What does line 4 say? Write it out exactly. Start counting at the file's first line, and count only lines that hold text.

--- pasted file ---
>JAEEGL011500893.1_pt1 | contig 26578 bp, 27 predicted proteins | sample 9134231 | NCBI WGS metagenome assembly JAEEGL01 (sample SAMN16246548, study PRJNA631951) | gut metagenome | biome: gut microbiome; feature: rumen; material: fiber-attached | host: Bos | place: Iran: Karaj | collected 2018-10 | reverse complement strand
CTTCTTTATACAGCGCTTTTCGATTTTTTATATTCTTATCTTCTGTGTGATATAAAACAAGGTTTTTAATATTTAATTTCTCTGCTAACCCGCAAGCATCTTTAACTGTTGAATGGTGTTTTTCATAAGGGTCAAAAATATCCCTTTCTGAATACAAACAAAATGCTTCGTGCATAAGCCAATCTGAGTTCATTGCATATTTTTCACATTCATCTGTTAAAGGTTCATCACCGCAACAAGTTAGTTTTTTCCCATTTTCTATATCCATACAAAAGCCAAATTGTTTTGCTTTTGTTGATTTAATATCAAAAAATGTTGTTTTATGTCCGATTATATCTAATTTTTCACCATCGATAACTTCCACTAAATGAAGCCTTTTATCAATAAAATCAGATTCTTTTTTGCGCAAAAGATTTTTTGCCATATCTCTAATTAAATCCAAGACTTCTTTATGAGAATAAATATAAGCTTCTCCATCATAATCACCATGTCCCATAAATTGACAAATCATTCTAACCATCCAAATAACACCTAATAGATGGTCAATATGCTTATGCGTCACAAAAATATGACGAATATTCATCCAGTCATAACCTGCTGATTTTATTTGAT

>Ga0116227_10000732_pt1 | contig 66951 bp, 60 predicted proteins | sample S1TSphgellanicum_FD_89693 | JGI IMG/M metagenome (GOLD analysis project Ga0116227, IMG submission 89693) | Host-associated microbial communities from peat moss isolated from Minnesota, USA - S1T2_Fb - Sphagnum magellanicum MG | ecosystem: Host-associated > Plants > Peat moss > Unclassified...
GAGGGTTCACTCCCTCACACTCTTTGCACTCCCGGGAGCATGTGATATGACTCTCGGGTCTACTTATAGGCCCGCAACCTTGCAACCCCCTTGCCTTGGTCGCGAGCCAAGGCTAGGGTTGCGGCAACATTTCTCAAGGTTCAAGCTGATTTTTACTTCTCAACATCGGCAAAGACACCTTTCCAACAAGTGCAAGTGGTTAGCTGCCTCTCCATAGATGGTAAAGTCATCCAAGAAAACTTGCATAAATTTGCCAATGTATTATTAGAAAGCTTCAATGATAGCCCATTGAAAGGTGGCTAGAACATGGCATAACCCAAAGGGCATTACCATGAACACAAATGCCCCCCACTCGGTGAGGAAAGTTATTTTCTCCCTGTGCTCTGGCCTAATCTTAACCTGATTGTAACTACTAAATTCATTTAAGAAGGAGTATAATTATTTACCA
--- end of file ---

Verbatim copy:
GAGGGTTCACTCCCTCACACTCTTTGCACTCCCGGGAGCATGTGATATGACTCTCGGGTCTACTTATAGGCCCGCAACCTTGCAACCCCCTTGCCTTGGTCGCGAGCCAAGGCTAGGGTTGCGGCAACATTTCTCAAGGTTCAAGCTGATTTTTACTTCTCAACATCGGCAAAGACACCTTTCCAACAAGTGCAAGTGGTTAGCTGCCTCTCCATAGATGGTAAAGTCATCCAAGAAAACTTGCATAAATTTGCCAATGTATTATTAGAAAGCTTCAATGATAGCCCATTGAAAGGTGGCTAGAACATGGCATAACCCAAAGGGCATTACCATGAACACAAATGCCCCCCACTCGGTGAGGAAAGTTATTTTCTCCCTGTGCTCTGGCCTAATCTTAACCTGATTGTAACTACTAAATTCATTTAAGAAGGAGTATAATTATTTACCA